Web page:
Travelling to tie family cords together

Neighbourly Advice According to Ed

Rev. Raymond Maher

“A five-day trip to our grandson’s graduation was good for our car,” I told Ed, my old neighbour in Saskatchewan. He could not figure out how a trip could be useful for our car. I explained the eight hours of driving one way at top interstate speed was what the car needed. Before the trip, the dash engine light had lit up. The dealership said that I needed to drive the vehicle at higher speed for a longer drive, instead of short trips at low speeds. After our trip to Portland, Oregon, eight hours there and eight hours back, our car’s engine light has stopped coming on.

Ed feels travelling eight hours for high school graduation is too much. He has his own ideas about how high school graduations should be conducted. If Ed ruled the school system, high school graduations would be for the school staff and the graduates only. It would be at the end of the last school day. On that day the graduates would get their diplomas with a handshake and, a solid direction to each one: “Now go to college or university or get a job, as you are all done here!”

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Ed is full of ideas about how high school graduations should work. Graduating students would not get presents but give presents to their parents. There would not be grad parties, nor family celebrations over a family member’s graduation. It should be a time to present teachers with gifts to last them now and through their retirement. What woman teacher would not want a plastic rose with the student’s name and year stamped on it. Likewise, all male teachers would get a stamped Bic pen. Ed likes to quote his father’s words on his graduation: “So what if you’re graduating? That’s why you were in school, wasn’t it?”  

Graduates will be congratulated, given presents, and their families will gather around them in joy and celebration. Parents find it a bittersweet time as many graduates will leave home, and the family cords that bind parents and their son or daughter will stretch and loosen. Sometimes they will seem to be so loose that they no longer count. Mostly the connections will be strong, as many parents and children will travel hours, or days to celebrate graduations, marriages and other special occasions. Family love may stretch, but it also binds many together.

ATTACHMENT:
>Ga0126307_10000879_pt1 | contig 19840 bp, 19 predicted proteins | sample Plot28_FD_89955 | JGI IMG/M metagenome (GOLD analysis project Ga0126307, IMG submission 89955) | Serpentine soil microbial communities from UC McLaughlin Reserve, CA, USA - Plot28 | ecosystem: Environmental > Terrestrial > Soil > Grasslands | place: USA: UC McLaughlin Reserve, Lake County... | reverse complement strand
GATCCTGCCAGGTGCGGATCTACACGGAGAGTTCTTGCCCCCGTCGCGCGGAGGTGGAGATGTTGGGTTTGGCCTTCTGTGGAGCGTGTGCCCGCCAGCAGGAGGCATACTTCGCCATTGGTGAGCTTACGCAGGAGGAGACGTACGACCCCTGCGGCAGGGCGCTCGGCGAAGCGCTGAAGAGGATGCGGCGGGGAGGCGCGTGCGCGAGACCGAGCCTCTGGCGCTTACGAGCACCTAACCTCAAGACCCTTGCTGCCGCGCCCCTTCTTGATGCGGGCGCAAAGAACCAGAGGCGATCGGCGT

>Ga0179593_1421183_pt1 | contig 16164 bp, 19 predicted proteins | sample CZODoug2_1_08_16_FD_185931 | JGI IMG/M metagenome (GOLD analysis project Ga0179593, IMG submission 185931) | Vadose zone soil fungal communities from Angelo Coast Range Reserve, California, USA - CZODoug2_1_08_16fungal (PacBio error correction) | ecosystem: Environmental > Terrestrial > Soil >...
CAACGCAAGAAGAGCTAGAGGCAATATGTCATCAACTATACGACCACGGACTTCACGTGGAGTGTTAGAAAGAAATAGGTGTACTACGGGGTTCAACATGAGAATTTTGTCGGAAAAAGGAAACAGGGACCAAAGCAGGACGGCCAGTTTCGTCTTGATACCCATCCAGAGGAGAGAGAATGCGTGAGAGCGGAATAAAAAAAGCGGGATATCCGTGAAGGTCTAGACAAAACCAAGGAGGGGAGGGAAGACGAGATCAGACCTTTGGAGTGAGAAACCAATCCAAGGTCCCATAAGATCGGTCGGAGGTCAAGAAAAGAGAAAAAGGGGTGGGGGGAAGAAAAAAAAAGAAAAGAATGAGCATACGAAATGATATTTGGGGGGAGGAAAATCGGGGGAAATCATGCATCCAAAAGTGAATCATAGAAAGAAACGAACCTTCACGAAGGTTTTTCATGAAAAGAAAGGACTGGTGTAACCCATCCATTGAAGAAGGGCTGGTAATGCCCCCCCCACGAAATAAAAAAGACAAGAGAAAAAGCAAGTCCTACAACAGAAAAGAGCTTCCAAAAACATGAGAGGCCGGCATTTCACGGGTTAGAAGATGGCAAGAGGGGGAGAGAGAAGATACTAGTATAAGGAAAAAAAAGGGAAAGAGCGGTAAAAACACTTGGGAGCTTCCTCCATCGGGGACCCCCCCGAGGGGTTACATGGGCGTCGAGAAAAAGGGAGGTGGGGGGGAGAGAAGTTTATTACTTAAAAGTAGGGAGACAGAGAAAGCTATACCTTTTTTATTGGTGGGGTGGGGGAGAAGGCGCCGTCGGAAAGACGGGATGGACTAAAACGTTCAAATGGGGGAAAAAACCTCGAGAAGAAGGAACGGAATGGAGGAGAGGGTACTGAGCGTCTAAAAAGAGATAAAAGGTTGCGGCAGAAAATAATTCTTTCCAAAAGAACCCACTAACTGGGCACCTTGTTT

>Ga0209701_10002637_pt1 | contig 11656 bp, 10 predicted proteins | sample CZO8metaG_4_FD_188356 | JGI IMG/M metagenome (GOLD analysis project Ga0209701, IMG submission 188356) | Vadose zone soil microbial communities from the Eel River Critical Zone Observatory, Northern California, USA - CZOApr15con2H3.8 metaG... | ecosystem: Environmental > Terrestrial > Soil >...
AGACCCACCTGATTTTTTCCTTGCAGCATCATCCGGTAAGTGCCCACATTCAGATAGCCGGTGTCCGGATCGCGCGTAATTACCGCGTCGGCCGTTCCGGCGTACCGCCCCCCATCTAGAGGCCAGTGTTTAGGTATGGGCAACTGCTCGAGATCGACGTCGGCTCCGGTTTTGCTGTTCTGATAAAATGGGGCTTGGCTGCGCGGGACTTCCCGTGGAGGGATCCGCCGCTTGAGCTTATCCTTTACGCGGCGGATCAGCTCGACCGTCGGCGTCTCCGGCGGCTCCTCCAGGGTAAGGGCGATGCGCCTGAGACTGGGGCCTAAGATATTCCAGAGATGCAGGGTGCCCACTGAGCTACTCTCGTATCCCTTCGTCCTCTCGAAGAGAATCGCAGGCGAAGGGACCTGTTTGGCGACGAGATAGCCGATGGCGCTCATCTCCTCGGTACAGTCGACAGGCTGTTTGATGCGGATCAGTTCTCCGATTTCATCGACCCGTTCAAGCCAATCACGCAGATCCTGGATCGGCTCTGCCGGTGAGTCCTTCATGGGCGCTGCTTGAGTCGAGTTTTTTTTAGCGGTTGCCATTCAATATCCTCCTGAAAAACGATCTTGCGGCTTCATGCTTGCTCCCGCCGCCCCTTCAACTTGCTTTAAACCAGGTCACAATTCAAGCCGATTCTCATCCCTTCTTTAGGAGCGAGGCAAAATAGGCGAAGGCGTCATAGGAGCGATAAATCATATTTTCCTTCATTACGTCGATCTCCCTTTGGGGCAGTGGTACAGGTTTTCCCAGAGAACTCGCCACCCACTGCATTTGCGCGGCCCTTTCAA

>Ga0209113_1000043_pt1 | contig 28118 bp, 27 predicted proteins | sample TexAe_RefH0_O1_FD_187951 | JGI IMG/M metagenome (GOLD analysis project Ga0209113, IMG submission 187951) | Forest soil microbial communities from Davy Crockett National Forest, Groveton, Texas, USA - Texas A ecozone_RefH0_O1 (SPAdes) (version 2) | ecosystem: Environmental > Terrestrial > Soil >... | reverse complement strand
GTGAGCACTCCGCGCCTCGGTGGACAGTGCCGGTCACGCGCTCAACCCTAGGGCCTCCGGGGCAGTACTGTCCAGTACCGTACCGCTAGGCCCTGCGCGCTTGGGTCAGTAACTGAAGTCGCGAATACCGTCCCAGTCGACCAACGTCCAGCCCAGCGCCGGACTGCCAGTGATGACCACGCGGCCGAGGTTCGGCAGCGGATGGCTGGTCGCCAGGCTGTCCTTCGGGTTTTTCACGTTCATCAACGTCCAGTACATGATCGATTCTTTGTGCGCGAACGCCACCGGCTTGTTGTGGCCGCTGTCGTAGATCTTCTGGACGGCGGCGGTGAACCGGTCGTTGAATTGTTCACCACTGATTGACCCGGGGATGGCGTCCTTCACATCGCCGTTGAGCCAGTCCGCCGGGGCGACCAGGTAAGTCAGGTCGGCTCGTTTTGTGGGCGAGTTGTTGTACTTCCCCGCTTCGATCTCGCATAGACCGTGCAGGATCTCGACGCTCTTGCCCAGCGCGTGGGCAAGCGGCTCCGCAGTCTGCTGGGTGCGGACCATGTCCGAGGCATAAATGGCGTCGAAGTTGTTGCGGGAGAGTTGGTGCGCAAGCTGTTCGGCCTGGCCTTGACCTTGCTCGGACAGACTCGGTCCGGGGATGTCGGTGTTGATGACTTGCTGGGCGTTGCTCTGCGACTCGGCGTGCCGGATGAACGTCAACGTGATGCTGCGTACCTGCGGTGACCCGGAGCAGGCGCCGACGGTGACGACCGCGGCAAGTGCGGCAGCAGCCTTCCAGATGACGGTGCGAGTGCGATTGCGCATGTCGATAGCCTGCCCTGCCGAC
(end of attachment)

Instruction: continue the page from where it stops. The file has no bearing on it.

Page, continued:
We are born into a family or marry into one. Ruth in the Bible married into a family that came to her country of Moab from Bethlehem in Judah. A famine caused them to leave Bethlehem. Ruth married one of two sons in the family, but both the father, Ruth’s husband and other son died in Moab. Ruth was a young widow, also Orpah her sister-in-law, and the older Naomi, the mother of the family from Bethlehem. Naomi was ready to return to Bethlehem and instructed each daughter-in-law, to return to her family in Moab and remarry.

Ruth refused to let her mother-in-law return alone to Bethlehem. She vowed, “Where you go, I will go, and where you stay, I will stay. Your people will be my people and your God my God.” She traveled with Naomi and tied the cords of family love tightly.

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